Back in June, the SBA issued a rule which limited the forgiveness of owner compensation to either eight weeks' worth (8/52) of 2019 net profits (up to $15,385) for an eight-week covered period or 2.5 months' worth (2.5/12) of 2019 net profit (up to $20,833) for a 24-week covered period per owner in total across all businesses. Later on, the SBA created an exception indicating that owner-employees with less than a 5 percent ownership stake in a C- or S-Corporation are not subject to the owner-employee compensation rule.
The “Other” Forgivable Costs
The other forgivable costs include interest on collateralized debt, lease or rent obligations, and utility costs. These amounts may not be more than 40% of the total forgiveness amount. However, borrowers are not required to include costs in the forgiveness application that they do not wish to be considered in the forgiveness calculation.
Interest costs are limited to payments of interest (not principal) on business real estate mortgages and other collateralized business loans paid or incurred during the Covered Period. The Alternative Payroll Covered Period does not apply to these interest payments. The debts on which the interest payments are made must have been incurred before February 15, 2020, in order for the interest costs to be counted as forgivable costs. Prepayments of interest are not forgivable costs. Mortgage interest payments to a related party are also not eligible for forgiveness.
Business lease or rent payments on real or personal property are forgivable costs as long as the rent or lease obligations were incurred before February 15, 2020. The business lease or rent obligations must be paid during the Covered Period or incurred during the Covered Period and paid on or before the next regular billing date, even if the billing date is after the Covered Period. Again, the Alternative Payroll Covered Period does not apply to business lease or rent payments.
Rent payments made to a related party are eligible for forgiveness as long as:
- The amount of loan forgiveness requested for rent or lease payments to a related party is no more than the amount of mortgage interest owed on the property during the covered period that is attributable to the space being rented by the business, and
- The lease and the mortgage were entered into prior to February 15, 2020.
The related party itself, of course, is not eligible to request loan forgiveness for these same amounts. Any ownership in common between the business and the property owner is a related party for these purposes.
Utility costs include payments for the distribution of electricity, gas, water, telephone, or internet access that began before February 15, 2020. Utility costs must be paid during the Covered Period or incurred during the Covered Period and paid on or before the next regular billing date, even if the billing date is after the Covered Period. The Alternative Payroll Covered Period does not apply to utility costs.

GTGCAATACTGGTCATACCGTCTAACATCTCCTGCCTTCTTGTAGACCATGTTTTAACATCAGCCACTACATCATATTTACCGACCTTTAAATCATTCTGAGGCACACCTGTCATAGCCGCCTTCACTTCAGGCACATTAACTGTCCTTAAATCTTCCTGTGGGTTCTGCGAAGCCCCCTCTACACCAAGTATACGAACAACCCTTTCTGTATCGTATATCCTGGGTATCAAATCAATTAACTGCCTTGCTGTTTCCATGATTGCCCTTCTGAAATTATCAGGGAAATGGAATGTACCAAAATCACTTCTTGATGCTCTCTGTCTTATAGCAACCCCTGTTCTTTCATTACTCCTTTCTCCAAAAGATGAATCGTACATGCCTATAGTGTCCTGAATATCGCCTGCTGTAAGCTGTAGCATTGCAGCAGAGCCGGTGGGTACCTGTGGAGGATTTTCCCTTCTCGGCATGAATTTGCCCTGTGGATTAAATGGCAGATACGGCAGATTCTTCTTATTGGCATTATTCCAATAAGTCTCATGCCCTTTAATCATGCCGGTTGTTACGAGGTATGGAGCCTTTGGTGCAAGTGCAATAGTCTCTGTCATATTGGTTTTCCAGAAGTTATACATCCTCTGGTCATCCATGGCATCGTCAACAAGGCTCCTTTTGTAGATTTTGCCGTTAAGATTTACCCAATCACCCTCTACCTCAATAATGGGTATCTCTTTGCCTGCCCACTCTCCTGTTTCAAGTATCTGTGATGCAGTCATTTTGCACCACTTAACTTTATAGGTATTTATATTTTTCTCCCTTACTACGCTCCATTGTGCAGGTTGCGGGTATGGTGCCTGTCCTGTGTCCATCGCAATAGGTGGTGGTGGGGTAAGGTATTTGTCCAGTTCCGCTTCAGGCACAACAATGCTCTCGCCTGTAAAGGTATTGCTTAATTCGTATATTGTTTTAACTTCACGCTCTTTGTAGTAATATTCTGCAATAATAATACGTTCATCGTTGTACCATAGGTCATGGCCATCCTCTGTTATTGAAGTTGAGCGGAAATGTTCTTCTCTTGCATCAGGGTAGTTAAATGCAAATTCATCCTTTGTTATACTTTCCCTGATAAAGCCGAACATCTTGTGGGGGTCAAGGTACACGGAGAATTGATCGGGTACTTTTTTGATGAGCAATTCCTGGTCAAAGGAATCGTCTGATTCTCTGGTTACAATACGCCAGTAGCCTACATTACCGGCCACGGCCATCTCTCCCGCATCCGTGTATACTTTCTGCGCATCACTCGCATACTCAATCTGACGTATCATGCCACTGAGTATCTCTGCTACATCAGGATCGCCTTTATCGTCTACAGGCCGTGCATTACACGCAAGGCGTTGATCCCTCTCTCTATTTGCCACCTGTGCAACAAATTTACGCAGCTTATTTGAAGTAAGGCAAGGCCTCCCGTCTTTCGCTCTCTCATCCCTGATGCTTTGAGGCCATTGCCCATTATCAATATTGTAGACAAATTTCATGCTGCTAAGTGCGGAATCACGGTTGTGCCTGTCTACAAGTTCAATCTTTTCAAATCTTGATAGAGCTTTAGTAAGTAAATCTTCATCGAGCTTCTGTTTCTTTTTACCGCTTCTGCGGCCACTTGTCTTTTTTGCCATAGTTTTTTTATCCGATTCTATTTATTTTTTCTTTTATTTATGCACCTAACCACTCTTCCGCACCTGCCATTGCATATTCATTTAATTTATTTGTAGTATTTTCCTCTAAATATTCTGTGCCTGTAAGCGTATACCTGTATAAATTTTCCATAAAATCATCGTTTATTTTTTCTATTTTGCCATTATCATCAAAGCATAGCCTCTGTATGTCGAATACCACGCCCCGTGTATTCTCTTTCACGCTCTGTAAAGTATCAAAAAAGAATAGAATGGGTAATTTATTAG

The amount of loan forgiveness requested for nonpayroll costs may not include any amount attributable to the business operation of a tenant or subtenant of the PPP borrower or, for home-based businesses, household expenses.
Example: A borrower rents an office building for $10,000 per month and subleases out a portion of the space to other businesses for $2,500 per month. Only $7,500 per month is eligible for loan forgiveness.
Example: A borrower has a mortgage on an office building it operates out of, and it leases out a portion of the space to other businesses. The portion of mortgage interest that is eligible for loan forgiveness is limited to the percent of the fair market value of the space that is not leased out to other businesses. If the leased space represents 25 percent of the fair market value of the office building, then the borrower may only claim forgiveness on 75 percent of the mortgage interest.
When determining the amount that is eligible for loan forgiveness, a borrower who shares a rented space with another business must prorate rent and utility payments in the same manner as on the borrower's 2019 tax filings, or if a new business, the borrower's expected 2020 tax filings.
So much for the “good” news. Now the bad news. After going through all of the effort to calculate the amount of the loan that is forgivable, the result can be reduced due to either a reduction in wages or a reduction in full-time employees. The reduction for wages is intended to reduce the loan forgiveness amount by the amount that compensation for any employee is reduced by more than 25%. If an employer has not reduced the salary or hourly wage for any of its employees by more than 25% during the Covered Period or the Alternative Payroll Covered Period, whichever is applicable, as compared to the period from January 1, 2020, through March 31, 2020, the adjustment for a reduction in wages will not apply.
The first step of this analysis is to determine for each employee whether his/her average annual salary or hourly wage decreased by more than 25% during the Covered Period or the Alternative Payroll Covered Period, whichever is applicable, as compared to the period of January 1, 2020, through March 31, 2020. Any employee whose annual salary or hourly wage was not reduced by more than 25% is not included in the wage reduction calculation. You also don’t include any employee whose employment terminated or whose work hours were reduced. This is because the FTE reduction element is intended to address the implications of reducing the workforce. Lastly, any employees who received compensation for any pay period in 2019 that, if annualized, would equal more than $100,000 are not included.